Upon receipt of the application, the ARIPO office notifies all designated contracting states that it is in receipt of an application for a utility model registration. The said designated states have up to six months from the date of receiving the notification to object to the registration with respect to their countries. Pursuant to undertaking substantive examination, the ARIPO Office may refuse to register the utility model if it does not meet the novelty and industrial applicability requirements.

The refusal notification is served to the applicant, who has three months within which to request that the application be converted into a national application for each designated state. The conversion into a national application means that the application will be treated in accordance with the national laws of the designated states. Conversely, an applicant is bestowed with the opportunity to, before the application is refused, request that it be converted into a patent application.

Industrial designs
ARIPO protects industrial designs in terms of Section 4 of the Harare Protocol. These provisions do not define what constitutes an individual design. Instead it leaves the determination thereof to national laws of the contracting states. The ARIPO office simply receives and examines the application as to formalities and notifies the interested parties as to its findings.

Examination as to formalities
As with patents and utility models, an application for industrial design registration must contain a request for registration, a statement describing the industrial design, a reproduction of the industrial design(s), designation of the contracting states, and fees payment or an undertaking thereof. Where these are met at the time of lodging the application, the filing date to be accorded would be that of receipt of the application. Otherwise the filing date would be that day upon which all outstanding formalities have been met. Once the office is satisfied that all the formalities have been complied with it notifies the applicant accordingly. Where these are not met notice is sent to the applicant advising them to comply within prescribed time limits or else the application would be refused. The designated states have six months from receipt of notice within which to object that such registration would be of no effect or force within their territory upon grounds such as that the design is not new or original within its territory, or by its very nature it cannot be registered in its territory, or in the case of textile designs, that it is the subject of a special register and not that of design.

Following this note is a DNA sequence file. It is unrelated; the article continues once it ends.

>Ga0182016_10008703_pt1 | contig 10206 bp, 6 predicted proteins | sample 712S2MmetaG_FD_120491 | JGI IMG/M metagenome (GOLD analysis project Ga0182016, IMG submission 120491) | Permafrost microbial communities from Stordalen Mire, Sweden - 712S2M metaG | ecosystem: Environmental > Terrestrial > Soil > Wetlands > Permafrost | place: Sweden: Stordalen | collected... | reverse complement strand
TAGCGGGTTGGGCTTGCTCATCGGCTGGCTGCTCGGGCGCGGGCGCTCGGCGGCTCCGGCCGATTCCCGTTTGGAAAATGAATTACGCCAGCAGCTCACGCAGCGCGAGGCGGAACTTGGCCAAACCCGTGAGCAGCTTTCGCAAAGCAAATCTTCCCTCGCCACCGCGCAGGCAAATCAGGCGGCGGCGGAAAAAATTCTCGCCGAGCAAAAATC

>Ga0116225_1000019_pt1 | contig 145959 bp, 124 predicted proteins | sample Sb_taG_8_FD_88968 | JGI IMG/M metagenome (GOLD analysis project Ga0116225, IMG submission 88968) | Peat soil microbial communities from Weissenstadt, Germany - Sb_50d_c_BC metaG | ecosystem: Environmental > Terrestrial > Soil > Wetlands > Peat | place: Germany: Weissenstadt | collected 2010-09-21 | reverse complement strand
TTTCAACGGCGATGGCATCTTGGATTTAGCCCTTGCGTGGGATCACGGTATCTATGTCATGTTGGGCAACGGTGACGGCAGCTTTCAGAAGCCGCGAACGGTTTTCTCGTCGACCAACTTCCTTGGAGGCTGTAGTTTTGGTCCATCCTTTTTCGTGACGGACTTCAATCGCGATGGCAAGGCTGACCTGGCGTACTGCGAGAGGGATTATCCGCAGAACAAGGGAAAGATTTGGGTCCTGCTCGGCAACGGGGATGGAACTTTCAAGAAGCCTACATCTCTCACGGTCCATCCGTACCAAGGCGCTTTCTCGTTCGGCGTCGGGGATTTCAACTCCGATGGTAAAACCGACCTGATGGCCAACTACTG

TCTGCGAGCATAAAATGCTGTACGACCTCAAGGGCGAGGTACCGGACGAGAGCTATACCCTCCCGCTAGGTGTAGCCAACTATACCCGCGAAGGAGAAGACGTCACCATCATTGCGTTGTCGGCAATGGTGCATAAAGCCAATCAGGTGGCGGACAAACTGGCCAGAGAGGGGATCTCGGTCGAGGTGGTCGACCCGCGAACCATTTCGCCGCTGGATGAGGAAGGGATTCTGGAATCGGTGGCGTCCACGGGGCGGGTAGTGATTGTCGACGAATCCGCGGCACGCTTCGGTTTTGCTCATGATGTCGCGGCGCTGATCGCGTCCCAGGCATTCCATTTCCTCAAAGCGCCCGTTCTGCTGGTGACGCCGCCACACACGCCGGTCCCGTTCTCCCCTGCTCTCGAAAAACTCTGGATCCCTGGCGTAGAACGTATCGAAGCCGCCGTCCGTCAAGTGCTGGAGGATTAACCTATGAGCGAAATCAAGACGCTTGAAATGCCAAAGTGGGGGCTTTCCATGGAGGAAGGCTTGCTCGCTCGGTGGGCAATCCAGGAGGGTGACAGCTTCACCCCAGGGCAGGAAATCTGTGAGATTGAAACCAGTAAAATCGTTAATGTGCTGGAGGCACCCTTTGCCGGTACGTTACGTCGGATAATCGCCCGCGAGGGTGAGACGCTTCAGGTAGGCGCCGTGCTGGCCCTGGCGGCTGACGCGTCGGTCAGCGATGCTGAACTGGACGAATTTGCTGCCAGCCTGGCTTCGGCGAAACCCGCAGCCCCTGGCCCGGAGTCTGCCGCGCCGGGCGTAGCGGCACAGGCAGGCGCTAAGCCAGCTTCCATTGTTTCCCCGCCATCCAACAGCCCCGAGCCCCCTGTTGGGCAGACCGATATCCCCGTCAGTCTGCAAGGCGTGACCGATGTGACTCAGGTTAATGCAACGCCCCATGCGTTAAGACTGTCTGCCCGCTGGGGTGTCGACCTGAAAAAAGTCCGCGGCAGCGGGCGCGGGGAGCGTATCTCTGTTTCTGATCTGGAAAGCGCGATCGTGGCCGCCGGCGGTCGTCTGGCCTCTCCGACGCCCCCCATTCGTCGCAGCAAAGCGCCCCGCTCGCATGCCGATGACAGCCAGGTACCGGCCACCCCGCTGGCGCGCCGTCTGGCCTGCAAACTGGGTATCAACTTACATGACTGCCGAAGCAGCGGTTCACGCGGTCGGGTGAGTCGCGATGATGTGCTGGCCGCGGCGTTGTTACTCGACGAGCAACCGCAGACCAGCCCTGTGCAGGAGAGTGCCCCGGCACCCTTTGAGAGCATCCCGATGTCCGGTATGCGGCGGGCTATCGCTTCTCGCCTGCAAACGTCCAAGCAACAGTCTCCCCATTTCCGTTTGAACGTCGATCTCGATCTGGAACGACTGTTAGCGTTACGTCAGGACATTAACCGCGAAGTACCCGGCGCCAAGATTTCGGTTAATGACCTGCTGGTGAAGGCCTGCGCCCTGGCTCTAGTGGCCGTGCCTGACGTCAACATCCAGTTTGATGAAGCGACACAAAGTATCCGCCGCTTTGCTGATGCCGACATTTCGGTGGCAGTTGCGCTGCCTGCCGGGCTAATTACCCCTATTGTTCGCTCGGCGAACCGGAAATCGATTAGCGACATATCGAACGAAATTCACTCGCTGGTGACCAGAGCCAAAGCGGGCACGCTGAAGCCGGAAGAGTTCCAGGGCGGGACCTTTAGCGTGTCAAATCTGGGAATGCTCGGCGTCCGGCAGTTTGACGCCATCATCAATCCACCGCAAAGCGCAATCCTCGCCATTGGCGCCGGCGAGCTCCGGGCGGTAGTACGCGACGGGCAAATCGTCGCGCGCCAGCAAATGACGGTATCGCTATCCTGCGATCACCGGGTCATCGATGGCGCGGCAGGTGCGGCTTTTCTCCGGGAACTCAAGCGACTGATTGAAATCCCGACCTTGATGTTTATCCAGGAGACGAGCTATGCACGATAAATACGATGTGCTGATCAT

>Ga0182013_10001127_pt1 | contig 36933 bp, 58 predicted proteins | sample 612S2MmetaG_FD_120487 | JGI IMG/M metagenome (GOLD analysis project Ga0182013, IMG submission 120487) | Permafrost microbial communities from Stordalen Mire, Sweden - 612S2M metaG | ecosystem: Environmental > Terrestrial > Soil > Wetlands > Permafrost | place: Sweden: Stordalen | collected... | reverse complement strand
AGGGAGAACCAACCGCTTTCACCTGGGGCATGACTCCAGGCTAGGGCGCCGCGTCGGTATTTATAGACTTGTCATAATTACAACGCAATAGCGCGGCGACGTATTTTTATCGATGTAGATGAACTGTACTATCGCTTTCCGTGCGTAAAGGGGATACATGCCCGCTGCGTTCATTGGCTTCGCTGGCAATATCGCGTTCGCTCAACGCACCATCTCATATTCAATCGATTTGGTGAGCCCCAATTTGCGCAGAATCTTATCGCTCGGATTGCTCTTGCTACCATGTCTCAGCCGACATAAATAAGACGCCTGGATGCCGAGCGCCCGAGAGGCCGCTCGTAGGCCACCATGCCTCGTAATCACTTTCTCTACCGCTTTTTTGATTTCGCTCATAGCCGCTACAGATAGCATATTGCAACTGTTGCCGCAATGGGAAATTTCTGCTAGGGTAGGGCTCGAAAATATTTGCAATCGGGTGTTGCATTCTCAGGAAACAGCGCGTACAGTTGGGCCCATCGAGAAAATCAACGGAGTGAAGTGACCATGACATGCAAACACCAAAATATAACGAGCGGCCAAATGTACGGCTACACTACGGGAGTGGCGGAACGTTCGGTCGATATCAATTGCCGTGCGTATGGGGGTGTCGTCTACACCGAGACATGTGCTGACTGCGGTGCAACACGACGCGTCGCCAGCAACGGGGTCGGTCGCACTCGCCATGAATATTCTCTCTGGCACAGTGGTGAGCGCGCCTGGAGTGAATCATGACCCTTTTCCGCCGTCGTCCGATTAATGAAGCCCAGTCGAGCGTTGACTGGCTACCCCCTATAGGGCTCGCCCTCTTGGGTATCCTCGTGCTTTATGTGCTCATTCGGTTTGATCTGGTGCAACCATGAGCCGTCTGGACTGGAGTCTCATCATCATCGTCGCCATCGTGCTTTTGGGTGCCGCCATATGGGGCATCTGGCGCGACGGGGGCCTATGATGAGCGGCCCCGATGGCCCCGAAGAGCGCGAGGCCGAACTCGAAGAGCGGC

Where, upon the lapse of six months notice there has been no objection received, the ARIPO office will proceed to register and publish the registration of the industrial design. Such registration will then have the same force and effect as designs registered under the national laws of the designated countries. The registration shall be extant (or remain in force) for a period of at most 15 years so long as the requisite annual maintenance fees are timeously honoured and paid in full. Where the ARIPO office refuses the application, the applicant has the right to convert it into a national application of the various designated states. In which event the application will be treated in accordance with the national laws of the designated states.

Pasipanodya is an IP consultant who writes in his own capacity. Feedback on: mobile +263 775 053 007 or e-mail: henripasi@gmail.com